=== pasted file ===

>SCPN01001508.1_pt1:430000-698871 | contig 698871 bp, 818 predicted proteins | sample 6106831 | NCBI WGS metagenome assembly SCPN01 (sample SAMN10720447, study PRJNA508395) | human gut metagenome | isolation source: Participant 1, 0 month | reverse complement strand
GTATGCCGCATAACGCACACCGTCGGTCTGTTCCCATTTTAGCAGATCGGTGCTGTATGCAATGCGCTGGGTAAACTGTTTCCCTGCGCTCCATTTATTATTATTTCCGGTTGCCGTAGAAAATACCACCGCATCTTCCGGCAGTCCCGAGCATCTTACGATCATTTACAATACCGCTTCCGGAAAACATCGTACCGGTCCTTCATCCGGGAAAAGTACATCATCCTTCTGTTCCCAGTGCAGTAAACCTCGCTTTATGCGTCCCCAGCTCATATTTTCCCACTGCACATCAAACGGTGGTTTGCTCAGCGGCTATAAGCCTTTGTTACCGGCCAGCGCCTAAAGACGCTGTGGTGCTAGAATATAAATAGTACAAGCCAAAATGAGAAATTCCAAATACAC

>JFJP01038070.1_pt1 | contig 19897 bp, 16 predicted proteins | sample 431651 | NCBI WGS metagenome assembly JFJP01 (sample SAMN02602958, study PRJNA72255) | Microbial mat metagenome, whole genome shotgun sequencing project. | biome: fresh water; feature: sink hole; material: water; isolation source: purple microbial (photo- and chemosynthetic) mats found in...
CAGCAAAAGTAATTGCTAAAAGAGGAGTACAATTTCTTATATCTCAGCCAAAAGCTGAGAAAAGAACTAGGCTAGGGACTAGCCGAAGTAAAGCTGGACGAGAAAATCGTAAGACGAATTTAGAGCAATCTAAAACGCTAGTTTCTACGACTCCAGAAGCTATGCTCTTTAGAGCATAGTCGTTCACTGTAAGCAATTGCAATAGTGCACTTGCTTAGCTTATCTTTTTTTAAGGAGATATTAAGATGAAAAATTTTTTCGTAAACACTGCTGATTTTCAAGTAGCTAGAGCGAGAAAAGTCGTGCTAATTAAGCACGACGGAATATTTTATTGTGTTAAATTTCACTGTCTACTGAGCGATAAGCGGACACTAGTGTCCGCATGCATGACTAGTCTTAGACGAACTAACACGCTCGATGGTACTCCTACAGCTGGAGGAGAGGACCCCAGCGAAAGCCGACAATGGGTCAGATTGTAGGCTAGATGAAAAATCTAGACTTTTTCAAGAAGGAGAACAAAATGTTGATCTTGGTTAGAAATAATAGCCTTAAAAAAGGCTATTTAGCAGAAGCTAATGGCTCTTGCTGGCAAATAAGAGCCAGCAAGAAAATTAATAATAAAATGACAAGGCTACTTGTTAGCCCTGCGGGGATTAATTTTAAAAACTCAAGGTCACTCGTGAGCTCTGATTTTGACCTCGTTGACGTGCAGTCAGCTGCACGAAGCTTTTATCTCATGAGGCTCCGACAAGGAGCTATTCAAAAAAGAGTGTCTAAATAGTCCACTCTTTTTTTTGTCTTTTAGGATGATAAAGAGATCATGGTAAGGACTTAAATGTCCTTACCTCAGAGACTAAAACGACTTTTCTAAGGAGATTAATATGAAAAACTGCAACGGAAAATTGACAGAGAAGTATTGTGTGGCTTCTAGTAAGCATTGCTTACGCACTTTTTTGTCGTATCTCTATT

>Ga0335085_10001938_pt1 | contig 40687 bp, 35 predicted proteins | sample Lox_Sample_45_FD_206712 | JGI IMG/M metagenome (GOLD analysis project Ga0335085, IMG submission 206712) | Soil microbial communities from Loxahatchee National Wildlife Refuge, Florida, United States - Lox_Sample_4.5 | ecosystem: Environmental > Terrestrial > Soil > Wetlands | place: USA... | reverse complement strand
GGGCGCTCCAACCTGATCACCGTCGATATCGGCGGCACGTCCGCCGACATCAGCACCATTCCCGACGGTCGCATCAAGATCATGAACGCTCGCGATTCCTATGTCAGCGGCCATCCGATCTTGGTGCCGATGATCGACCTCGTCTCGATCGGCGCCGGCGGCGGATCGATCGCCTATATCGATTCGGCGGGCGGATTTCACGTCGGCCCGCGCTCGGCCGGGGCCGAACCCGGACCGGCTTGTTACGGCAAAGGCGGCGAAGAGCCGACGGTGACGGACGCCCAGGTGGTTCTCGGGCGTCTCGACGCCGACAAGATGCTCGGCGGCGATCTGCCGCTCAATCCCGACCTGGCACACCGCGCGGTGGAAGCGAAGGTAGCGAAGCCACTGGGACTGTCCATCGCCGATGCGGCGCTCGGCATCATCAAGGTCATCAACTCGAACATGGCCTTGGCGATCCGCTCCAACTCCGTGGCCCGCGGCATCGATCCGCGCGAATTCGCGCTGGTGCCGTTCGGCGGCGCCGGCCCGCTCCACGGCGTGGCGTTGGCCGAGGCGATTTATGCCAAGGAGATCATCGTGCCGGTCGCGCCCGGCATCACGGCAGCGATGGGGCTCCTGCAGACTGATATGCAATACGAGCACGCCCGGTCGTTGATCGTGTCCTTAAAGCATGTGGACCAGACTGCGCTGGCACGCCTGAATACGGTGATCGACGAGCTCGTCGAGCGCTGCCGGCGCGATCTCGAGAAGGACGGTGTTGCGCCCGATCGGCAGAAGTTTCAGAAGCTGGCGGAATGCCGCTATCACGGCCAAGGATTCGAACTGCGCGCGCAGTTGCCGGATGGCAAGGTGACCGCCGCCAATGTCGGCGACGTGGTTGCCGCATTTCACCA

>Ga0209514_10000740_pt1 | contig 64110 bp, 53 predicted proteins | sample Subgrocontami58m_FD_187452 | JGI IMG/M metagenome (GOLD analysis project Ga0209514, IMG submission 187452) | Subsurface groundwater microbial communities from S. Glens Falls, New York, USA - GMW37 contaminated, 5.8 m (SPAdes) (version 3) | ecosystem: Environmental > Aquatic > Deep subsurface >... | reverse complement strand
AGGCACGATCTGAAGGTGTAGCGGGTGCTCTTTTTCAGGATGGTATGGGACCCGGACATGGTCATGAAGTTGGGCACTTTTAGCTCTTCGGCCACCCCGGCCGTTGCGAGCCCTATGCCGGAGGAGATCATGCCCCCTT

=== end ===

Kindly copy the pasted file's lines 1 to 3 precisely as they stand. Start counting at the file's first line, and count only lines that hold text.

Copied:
>SCPN01001508.1_pt1:430000-698871 | contig 698871 bp, 818 predicted proteins | sample 6106831 | NCBI WGS metagenome assembly SCPN01 (sample SAMN10720447, study PRJNA508395) | human gut metagenome | isolation source: Participant 1, 0 month | reverse complement strand
GTATGCCGCATAACGCACACCGTCGGTCTGTTCCCATTTTAGCAGATCGGTGCTGTATGCAATGCGCTGGGTAAACTGTTTCCCTGCGCTCCATTTATTATTATTTCCGGTTGCCGTAGAAAATACCACCGCATCTTCCGGCAGTCCCGAGCATCTTACGATCATTTACAATACCGCTTCCGGAAAACATCGTACCGGTCCTTCATCCGGGAAAAGTACATCATCCTTCTGTTCCCAGTGCAGTAAACCTCGCTTTATGCGTCCCCAGCTCATATTTTCCCACTGCACATCAAACGGTGGTTTGCTCAGCGGCTATAAGCCTTTGTTACCGGCCAGCGCCTAAAGACGCTGTGGTGCTAGAATATAAATAGTACAAGCCAAAATGAGAAATTCCAAATACAC

>JFJP01038070.1_pt1 | contig 19897 bp, 16 predicted proteins | sample 431651 | NCBI WGS metagenome assembly JFJP01 (sample SAMN02602958, study PRJNA72255) | Microbial mat metagenome, whole genome shotgun sequencing project. | biome: fresh water; feature: sink hole; material: water; isolation source: purple microbial (photo- and chemosynthetic) mats found in...